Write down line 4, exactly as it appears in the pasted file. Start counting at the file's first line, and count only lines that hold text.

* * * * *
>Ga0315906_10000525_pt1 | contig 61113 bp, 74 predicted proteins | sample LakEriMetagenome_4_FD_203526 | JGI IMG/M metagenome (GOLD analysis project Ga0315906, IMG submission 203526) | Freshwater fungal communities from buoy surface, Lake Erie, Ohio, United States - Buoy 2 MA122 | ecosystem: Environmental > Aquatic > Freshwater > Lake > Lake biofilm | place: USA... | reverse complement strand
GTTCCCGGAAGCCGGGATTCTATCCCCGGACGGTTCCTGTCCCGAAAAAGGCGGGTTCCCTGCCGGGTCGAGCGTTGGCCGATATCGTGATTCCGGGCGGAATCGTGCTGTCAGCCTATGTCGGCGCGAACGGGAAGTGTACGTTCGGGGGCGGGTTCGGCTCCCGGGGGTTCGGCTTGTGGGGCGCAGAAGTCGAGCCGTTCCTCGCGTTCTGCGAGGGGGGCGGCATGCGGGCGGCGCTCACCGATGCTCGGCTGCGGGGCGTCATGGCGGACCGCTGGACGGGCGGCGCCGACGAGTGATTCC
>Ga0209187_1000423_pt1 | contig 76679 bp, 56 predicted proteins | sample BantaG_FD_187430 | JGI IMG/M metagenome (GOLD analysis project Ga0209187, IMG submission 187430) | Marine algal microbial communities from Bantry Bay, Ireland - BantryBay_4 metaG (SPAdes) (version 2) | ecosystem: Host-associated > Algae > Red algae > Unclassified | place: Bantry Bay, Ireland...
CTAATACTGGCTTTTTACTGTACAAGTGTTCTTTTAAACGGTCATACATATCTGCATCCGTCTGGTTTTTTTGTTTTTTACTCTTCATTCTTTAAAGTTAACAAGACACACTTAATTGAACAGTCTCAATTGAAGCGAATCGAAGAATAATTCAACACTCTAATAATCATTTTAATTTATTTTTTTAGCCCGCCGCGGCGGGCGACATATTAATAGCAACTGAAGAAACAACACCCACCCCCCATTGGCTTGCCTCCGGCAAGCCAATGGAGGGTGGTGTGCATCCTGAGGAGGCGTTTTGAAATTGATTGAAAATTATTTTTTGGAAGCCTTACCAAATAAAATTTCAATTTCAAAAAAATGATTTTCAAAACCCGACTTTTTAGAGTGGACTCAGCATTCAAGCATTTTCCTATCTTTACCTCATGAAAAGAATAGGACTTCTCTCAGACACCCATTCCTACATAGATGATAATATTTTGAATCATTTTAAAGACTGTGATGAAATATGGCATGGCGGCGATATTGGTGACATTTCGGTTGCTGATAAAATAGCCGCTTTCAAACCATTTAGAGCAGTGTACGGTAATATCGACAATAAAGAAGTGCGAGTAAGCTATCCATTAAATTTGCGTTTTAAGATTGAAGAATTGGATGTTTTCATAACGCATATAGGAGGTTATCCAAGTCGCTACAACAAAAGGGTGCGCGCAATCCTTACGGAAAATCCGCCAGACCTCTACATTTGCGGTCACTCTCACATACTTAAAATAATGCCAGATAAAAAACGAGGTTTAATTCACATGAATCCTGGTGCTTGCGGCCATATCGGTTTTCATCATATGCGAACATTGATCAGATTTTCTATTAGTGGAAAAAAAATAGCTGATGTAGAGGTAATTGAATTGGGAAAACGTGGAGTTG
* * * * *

CTAATACTGGCTTTTTACTGTACAAGTGTTCTTTTAAACGGTCATACATATCTGCATCCGTCTGGTTTTTTTGTTTTTTACTCTTCATTCTTTAAAGTTAACAAGACACACTTAATTGAACAGTCTCAATTGAAGCGAATCGAAGAATAATTCAACACTCTAATAATCATTTTAATTTATTTTTTTAGCCCGCCGCGGCGGGCGACATATTAATAGCAACTGAAGAAACAACACCCACCCCCCATTGGCTTGCCTCCGGCAAGCCAATGGAGGGTGGTGTGCATCCTGAGGAGGCGTTTTGAAATTGATTGAAAATTATTTTTTGGAAGCCTTACCAAATAAAATTTCAATTTCAAAAAAATGATTTTCAAAACCCGACTTTTTAGAGTGGACTCAGCATTCAAGCATTTTCCTATCTTTACCTCATGAAAAGAATAGGACTTCTCTCAGACACCCATTCCTACATAGATGATAATATTTTGAATCATTTTAAAGACTGTGATGAAATATGGCATGGCGGCGATATTGGTGACATTTCGGTTGCTGATAAAATAGCCGCTTTCAAACCATTTAGAGCAGTGTACGGTAATATCGACAATAAAGAAGTGCGAGTAAGCTATCCATTAAATTTGCGTTTTAAGATTGAAGAATTGGATGTTTTCATAACGCATATAGGAGGTTATCCAAGTCGCTACAACAAAAGGGTGCGCGCAATCCTTACGGAAAATCCGCCAGACCTCTACATTTGCGGTCACTCTCACATACTTAAAATAATGCCAGATAAAAAACGAGGTTTAATTCACATGAATCCTGGTGCTTGCGGCCATATCGGTTTTCATCATATGCGAACATTGATCAGATTTTCTATTAGTGGAAAAAAAATAGCTGATGTAGAGGTAATTGAATTGGGAAAACGTGGAGTTG